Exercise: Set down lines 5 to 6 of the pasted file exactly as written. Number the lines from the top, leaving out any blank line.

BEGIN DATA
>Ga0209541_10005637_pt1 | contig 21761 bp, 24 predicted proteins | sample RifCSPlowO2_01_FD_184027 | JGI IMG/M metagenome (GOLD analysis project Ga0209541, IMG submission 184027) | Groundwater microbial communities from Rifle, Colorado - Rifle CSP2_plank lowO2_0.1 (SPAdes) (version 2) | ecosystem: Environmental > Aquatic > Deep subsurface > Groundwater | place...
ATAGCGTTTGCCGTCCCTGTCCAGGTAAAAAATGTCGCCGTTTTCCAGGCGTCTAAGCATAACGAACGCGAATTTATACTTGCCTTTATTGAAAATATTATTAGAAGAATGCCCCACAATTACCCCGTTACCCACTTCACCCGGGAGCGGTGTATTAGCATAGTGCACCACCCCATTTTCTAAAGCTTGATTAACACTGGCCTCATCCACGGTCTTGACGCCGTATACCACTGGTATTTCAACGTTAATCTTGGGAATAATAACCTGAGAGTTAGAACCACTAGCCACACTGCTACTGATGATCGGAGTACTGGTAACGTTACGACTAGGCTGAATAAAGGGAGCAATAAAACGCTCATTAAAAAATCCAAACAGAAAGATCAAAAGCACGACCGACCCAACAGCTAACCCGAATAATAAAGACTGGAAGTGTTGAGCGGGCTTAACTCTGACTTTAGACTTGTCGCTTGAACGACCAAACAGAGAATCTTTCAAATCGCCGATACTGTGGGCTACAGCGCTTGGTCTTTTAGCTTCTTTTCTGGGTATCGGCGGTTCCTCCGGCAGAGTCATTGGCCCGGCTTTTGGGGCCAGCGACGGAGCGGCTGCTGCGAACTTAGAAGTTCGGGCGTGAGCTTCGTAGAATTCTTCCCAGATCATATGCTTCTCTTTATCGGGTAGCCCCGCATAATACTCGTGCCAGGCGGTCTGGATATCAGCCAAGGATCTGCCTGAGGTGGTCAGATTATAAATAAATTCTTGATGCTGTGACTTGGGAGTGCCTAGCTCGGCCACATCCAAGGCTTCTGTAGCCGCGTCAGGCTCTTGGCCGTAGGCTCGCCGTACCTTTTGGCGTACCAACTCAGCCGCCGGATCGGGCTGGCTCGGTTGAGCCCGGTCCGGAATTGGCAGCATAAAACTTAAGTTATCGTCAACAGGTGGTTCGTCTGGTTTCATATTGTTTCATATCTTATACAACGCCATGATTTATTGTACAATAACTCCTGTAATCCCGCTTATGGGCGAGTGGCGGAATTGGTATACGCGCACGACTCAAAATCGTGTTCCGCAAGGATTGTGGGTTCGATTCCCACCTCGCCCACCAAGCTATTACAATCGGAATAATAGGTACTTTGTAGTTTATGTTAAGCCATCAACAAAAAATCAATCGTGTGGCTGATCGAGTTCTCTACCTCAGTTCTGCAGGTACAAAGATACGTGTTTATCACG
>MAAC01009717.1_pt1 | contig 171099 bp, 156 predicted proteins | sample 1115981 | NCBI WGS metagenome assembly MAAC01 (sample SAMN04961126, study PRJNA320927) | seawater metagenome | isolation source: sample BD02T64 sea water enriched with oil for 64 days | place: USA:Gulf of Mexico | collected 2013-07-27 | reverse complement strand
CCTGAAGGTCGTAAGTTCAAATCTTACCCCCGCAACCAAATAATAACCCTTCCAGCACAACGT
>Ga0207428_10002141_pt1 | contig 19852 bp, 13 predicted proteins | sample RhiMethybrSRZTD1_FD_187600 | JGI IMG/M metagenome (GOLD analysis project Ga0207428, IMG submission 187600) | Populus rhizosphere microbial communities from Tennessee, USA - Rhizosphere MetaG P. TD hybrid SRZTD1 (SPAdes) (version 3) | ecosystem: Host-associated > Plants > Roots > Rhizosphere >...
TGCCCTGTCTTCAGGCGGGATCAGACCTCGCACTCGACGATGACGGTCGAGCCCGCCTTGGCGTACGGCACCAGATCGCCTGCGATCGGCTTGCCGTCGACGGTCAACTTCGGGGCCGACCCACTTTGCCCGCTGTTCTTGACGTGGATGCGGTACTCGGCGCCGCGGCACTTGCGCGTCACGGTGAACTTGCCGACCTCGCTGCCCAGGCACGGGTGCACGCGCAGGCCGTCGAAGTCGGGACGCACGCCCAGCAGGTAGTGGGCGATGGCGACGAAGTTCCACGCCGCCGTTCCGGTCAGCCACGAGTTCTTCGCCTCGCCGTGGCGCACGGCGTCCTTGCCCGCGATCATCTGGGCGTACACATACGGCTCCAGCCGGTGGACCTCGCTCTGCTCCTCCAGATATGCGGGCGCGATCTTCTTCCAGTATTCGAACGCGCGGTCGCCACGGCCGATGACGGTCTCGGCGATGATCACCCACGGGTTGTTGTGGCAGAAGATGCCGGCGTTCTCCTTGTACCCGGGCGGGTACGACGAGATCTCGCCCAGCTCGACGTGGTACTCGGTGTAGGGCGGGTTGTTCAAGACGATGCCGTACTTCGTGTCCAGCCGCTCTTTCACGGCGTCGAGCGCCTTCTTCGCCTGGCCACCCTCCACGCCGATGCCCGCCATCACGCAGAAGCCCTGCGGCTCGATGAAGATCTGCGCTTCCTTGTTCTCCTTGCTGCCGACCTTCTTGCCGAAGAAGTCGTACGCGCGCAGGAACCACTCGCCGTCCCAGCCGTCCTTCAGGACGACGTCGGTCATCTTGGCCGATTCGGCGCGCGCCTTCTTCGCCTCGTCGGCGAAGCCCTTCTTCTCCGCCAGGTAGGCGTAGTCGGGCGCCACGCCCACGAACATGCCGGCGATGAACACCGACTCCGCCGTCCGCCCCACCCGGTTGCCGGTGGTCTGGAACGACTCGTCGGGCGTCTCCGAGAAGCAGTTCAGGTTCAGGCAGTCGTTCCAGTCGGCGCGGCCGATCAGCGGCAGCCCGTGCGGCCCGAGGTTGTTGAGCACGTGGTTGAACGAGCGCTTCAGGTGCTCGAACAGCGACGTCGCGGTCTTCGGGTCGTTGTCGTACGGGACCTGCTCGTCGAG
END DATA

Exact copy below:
>Ga0207428_10002141_pt1 | contig 19852 bp, 13 predicted proteins | sample RhiMethybrSRZTD1_FD_187600 | JGI IMG/M metagenome (GOLD analysis project Ga0207428, IMG submission 187600) | Populus rhizosphere microbial communities from Tennessee, USA - Rhizosphere MetaG P. TD hybrid SRZTD1 (SPAdes) (version 3) | ecosystem: Host-associated > Plants > Roots > Rhizosphere >...
TGCCCTGTCTTCAGGCGGGATCAGACCTCGCACTCGACGATGACGGTCGAGCCCGCCTTGGCGTACGGCACCAGATCGCCTGCGATCGGCTTGCCGTCGACGGTCAACTTCGGGGCCGACCCACTTTGCCCGCTGTTCTTGACGTGGATGCGGTACTCGGCGCCGCGGCACTTGCGCGTCACGGTGAACTTGCCGACCTCGCTGCCCAGGCACGGGTGCACGCGCAGGCCGTCGAAGTCGGGACGCACGCCCAGCAGGTAGTGGGCGATGGCGACGAAGTTCCACGCCGCCGTTCCGGTCAGCCACGAGTTCTTCGCCTCGCCGTGGCGCACGGCGTCCTTGCCCGCGATCATCTGGGCGTACACATACGGCTCCAGCCGGTGGACCTCGCTCTGCTCCTCCAGATATGCGGGCGCGATCTTCTTCCAGTATTCGAACGCGCGGTCGCCACGGCCGATGACGGTCTCGGCGATGATCACCCACGGGTTGTTGTGGCAGAAGATGCCGGCGTTCTCCTTGTACCCGGGCGGGTACGACGAGATCTCGCCCAGCTCGACGTGGTACTCGGTGTAGGGCGGGTTGTTCAAGACGATGCCGTACTTCGTGTCCAGCCGCTCTTTCACGGCGTCGAGCGCCTTCTTCGCCTGGCCACCCTCCACGCCGATGCCCGCCATCACGCAGAAGCCCTGCGGCTCGATGAAGATCTGCGCTTCCTTGTTCTCCTTGCTGCCGACCTTCTTGCCGAAGAAGTCGTACGCGCGCAGGAACCACTCGCCGTCCCAGCCGTCCTTCAGGACGACGTCGGTCATCTTGGCCGATTCGGCGCGCGCCTTCTTCGCCTCGTCGGCGAAGCCCTTCTTCTCCGCCAGGTAGGCGTAGTCGGGCGCCACGCCCACGAACATGCCGGCGATGAACACCGACTCCGCCGTCCGCCCCACCCGGTTGCCGGTGGTCTGGAACGACTCGTCGGGCGTCTCCGAGAAGCAGTTCAGGTTCAGGCAGTCGTTCCAGTCGGCGCGGCCGATCAGCGGCAGCCCGTGCGGCCCGAGGTTGTTGAGCACGTGGTTGAACGAGCGCTTCAGGTGCTCGAACAGCGACGTCGCGGTCTTCGGGTCGTTGTCGTACGGGACCTGCTCGTCGAG